Emotions & Mental Functioning
It is common for you to feel sad or depressed after you leave the hospital. These emotions may be the result of not knowing what to expect or not being able to do simple tasks without becoming overly tired. Temporary feelings of sadness are normal, and should gradually go away within a few weeks, as you get back to your normal routine and activities.
To help relieve the emotional blues:
- Get dressed every day.
- Walk daily.
- Resume hobbies and social activities you enjoy.
- Share your feelings with others.
- Visit with others. Limit your visits to 15 minutes at first. Then increase them depending on how you feel.
- Get a good night’s sleep.
- Join a support group or cardiac rehabilitation program.
Sometimes, however, a depressed mood can prevent you from leading a normal life. When a depressed mood is severe and accompanied by other symptoms that persist every day for two or more weeks, treatment is necessary to help you cope and recover.
More specific reasons to seek help include:
- You have suicidal thoughts or feelings. Suicide is an irreversible solution to problems and causes permanent harm to family members and friends. If you are having thoughts of suicide, call your physician or local 24-hour suicide hotline right away, or go to the nearest emergency room for help.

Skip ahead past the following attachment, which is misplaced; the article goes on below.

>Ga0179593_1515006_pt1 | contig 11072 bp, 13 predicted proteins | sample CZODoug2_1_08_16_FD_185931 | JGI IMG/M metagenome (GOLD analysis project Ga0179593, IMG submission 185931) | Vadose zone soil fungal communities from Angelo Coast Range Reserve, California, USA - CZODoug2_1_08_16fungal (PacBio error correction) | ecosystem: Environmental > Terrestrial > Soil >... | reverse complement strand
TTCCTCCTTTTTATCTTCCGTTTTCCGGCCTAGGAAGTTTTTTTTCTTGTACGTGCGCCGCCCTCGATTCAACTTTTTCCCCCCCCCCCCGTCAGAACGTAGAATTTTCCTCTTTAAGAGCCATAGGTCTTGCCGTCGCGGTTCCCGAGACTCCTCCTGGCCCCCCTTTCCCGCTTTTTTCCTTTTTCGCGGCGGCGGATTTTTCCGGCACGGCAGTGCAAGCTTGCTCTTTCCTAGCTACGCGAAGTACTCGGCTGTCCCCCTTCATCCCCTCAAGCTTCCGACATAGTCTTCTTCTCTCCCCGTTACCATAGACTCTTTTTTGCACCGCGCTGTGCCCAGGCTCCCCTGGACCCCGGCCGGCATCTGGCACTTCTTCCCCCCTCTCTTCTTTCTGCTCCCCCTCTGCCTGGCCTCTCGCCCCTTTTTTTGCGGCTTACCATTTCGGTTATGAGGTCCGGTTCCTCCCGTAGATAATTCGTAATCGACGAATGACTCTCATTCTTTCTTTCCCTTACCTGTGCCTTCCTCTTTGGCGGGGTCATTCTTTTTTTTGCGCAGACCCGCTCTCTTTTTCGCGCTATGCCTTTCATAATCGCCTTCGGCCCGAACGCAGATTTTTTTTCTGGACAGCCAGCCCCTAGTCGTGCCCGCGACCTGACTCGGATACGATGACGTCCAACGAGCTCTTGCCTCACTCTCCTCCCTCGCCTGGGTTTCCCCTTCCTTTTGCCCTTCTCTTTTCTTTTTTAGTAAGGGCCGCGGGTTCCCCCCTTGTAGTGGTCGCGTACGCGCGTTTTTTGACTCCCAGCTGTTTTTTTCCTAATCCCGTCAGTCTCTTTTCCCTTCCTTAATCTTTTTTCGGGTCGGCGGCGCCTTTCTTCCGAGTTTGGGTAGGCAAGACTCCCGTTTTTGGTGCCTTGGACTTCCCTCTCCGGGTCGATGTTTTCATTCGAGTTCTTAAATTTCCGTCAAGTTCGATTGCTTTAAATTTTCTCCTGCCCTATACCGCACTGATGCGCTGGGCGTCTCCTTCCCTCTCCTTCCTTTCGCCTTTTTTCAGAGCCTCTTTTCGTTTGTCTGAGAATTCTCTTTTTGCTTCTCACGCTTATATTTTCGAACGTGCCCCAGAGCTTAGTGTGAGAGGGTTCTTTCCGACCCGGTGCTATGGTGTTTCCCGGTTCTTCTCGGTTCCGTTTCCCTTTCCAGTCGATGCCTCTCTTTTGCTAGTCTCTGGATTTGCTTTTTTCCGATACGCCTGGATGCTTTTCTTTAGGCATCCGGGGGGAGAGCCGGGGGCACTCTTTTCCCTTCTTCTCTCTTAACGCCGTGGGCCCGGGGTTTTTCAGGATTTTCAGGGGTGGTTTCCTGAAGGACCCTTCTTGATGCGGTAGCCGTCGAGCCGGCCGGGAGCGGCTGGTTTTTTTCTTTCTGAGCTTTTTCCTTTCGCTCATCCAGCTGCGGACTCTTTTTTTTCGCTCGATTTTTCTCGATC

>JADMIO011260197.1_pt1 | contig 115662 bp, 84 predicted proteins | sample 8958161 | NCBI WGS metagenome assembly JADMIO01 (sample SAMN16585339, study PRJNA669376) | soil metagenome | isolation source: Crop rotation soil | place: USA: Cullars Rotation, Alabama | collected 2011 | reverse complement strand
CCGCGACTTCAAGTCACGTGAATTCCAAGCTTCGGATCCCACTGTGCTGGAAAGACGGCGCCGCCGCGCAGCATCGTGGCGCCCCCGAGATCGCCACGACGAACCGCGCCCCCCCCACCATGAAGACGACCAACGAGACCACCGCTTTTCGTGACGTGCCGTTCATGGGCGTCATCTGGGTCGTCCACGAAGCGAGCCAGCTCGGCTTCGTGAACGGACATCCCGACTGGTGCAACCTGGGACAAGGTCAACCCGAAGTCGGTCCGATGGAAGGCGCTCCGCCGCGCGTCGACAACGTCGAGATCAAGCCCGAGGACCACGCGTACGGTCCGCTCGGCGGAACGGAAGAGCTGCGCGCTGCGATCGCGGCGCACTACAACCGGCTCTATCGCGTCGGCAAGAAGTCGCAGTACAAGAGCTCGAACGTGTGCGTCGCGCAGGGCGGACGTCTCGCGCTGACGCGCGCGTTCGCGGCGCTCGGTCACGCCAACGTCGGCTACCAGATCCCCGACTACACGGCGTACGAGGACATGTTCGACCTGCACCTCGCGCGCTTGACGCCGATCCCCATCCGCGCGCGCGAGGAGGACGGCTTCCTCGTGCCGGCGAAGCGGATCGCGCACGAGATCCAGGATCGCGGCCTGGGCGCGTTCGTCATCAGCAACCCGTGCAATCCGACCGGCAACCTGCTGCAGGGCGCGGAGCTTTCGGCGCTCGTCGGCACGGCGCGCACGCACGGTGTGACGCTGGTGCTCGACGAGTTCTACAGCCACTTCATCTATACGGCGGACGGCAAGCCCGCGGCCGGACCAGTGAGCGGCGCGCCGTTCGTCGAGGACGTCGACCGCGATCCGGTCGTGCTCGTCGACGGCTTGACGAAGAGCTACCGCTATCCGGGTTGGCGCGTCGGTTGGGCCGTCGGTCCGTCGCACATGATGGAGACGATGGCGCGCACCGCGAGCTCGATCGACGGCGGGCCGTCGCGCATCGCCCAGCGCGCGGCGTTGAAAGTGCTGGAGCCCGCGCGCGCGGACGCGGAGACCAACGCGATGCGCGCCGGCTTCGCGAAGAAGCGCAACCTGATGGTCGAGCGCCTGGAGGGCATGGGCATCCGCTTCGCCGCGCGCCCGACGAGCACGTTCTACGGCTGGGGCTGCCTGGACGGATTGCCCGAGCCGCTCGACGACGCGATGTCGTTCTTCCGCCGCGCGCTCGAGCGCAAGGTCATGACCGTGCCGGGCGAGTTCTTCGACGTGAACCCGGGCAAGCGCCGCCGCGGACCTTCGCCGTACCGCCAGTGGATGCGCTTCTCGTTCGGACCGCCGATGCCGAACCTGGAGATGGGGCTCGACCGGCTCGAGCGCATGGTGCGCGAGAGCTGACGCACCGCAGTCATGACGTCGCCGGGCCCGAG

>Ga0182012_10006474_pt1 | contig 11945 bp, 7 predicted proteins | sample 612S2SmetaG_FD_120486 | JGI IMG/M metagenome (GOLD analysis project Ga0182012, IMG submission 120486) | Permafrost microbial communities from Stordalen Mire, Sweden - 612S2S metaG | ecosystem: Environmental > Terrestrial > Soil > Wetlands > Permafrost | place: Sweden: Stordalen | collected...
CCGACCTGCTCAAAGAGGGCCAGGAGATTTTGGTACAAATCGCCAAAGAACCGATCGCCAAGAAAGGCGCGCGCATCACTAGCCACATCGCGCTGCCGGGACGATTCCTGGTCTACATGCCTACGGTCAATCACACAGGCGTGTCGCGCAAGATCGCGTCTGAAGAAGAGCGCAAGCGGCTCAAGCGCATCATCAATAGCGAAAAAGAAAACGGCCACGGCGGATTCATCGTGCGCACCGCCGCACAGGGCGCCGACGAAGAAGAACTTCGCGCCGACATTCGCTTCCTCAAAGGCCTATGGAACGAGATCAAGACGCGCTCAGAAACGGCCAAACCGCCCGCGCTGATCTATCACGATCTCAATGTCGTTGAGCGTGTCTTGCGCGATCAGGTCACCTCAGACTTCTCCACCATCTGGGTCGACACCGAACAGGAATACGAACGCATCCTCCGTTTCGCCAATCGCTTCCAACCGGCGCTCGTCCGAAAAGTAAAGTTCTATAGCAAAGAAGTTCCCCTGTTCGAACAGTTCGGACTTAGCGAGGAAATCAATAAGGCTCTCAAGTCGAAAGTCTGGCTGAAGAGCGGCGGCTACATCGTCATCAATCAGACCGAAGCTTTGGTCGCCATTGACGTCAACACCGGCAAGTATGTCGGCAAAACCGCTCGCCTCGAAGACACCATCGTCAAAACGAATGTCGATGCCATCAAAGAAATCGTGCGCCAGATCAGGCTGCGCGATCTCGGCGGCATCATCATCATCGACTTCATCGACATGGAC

- Your negative feelings persist for any length of time.
- You don’t have anyone in whom you can confide. If you don’t have anyone to share your thoughts with, it’s hard to know if what you’re thinking makes sense.
Without treatment, depression can become worse. For heart patients, depression can contribute to an increased risk of heart attack and coronary disease. Your health care provider can refer you to a mental health specialist who can provide the appropriate treatment when necessary.
Some people become frustrated during recovery from heart surgery because they feel they are not as sharp mentally as they were before surgery. These cognitive changes are normal after heart surgery. The entire body, including the brain, was seriously stressed during surgery, especially if the surgery involved stopping the heart and circulating the blood through a heart-lung machine. With time, in most cases, normal cognitive functioning returns. Patience is needed to avoid the frustration that can accompany this side effect of surgery. You should not force yourself to work or perform mentally stressful tasks, such as balancing a checkbook in the first couple of weeks after surgery.
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This information is provided by Cleveland Clinic and is not intended to replace
the medical advice of your doctor or health care provider.
Please consult your health care provider for advice about a specific medical condition.
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